Spring 2022: Opening Tallinn To The Sea

What is the image conjured up by the phrase ‘the industrial heritage of Tallinn’? Is it the Creative Hub (Kultuurikatel), Rotermann Quarter or perhaps Noblessner Foundry (Valukoda)? Henry Kuningas resorts to outstanding examples to describe the main features implemented in the reconstruction of the industrial heritage in the past two decades.
Replies by Ott Kadarik (Kadarik Tüür Architects, author of Kalaranna 8 buildings) and urbanism-related Facebook group ‘Mitte_tallinn’
The genesis of Kalarand is a search for novel urban ideals. Amidst arduous planning and controversy, a number of urban activists matured and professionalised. In a prototyping-like process, several expectations we consider fundamental today on the subject matter of public space and spatial justice were made visible, and solidified. Johanna Holvandus writes on the changes in urban activism and urban processes.
The Kalaranna development in progress was preceded by a controversial, landmark planning process lasting from 2008–2016, during which the Telliskivi Society and a large variety of urban activists stood for the spatial qualities and interests of the seaside promenade and the popular ad hoc sea-bathing spot. The urban space and architecture that took shape as a result is reviewed by the capital’s city architect of the time, Endrik Mänd, who was directly involved in the processes.
North-Tallinn development areas. The size of the population will estimably grow by 44,000 people, that is, up to 100,000 residents.
The Rotermann Quarter was the first ambitious attempt in independent Estonia to create a comprehensive and architecturally high-level urban space. 20 years have passed since the confirmation of the zoning plan that underlies the development of the area. Urbanist Mattias Malk examines what lessons could be drawn from the formation of this emblematic and groundbreaking space.
If there is any feeling of blandness, or risk aversion, or scant sense of place, it is not due to insufficient bike lanes or pedestrian squares, but rather because the larger questions of what is produced and who gets to have how much have already been decided.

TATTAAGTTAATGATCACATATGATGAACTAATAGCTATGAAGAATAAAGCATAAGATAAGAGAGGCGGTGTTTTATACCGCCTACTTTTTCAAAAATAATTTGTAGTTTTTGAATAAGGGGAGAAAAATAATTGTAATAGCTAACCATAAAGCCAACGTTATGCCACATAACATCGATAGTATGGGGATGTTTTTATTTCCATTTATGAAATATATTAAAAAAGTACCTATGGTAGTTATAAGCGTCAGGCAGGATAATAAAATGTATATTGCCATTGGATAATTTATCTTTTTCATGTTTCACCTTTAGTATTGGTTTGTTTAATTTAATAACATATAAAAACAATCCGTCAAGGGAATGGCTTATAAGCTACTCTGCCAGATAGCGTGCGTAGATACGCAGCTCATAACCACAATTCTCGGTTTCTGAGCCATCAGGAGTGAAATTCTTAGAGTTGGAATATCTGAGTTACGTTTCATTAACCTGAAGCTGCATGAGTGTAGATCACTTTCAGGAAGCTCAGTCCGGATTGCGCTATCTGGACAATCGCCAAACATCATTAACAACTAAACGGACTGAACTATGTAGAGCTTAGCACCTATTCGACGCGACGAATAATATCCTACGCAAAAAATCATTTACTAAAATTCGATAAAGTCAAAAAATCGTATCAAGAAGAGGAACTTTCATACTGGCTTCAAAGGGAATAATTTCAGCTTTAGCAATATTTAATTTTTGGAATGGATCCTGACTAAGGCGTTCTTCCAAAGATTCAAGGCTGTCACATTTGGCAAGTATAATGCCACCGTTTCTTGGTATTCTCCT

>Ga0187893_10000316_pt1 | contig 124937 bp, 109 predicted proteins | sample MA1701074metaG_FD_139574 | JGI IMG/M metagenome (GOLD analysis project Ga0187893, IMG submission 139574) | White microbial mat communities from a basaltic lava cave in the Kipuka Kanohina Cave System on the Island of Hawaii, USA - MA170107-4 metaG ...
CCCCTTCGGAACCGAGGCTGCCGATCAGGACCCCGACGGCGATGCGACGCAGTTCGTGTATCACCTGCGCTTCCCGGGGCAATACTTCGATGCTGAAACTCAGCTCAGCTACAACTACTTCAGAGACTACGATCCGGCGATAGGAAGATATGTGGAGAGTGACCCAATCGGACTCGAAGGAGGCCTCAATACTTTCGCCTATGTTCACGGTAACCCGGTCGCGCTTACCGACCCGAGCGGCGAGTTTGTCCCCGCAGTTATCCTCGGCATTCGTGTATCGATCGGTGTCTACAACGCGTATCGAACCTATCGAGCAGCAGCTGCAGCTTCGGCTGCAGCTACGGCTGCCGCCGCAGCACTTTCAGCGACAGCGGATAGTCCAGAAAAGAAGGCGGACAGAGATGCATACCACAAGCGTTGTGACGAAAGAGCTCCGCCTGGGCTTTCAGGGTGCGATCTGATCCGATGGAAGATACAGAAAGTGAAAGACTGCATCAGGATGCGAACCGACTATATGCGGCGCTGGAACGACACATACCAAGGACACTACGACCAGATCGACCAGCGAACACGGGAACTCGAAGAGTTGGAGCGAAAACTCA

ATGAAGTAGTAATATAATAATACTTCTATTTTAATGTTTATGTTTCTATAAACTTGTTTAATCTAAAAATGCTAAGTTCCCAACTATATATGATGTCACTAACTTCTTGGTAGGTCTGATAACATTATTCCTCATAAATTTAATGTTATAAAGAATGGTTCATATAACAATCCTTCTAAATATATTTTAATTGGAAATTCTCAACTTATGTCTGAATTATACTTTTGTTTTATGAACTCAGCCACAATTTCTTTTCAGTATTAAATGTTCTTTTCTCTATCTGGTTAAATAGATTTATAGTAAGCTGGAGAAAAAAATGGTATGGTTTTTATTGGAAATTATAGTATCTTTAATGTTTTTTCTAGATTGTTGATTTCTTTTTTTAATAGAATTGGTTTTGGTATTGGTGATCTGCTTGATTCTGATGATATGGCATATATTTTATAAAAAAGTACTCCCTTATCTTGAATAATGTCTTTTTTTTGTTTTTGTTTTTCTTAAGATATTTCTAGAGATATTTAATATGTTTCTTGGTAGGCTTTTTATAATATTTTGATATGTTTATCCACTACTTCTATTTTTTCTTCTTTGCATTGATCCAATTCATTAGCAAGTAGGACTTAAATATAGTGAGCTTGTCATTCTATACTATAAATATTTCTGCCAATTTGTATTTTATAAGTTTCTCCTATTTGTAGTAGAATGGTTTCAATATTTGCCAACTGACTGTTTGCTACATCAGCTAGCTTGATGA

The general plan for the Põhja-Tallinn city district is headed in the overall direction of diminishing the proportion of industry, increasing openness to the sea, developing the mobility environment via public transportation and bicycle traffic, and strengthening the blue-green network of the district.
Living close to water is good for our health: it reduces the risk of premature death, obesity, and has a generally restorative effect on people’s mental and physical health. 1 In the city, water is often so near, yet so far. Did you know there are more canals in Birmingham than there are in Venice, but people have been separated from the water by bad urban space? Tallinn has a long coastline but there are very few places in the centre where you can access the sea at all.
Rotermann Quarter stands out for the diversity of its new-builds and reconstructed former industrial buildings. There is probably no other area in Estonia awarded with as many prizes as this one. Mathilda Viigimäe and Kristi Tšernilovksi shed light on the architectural development of Rotermann Quarter.
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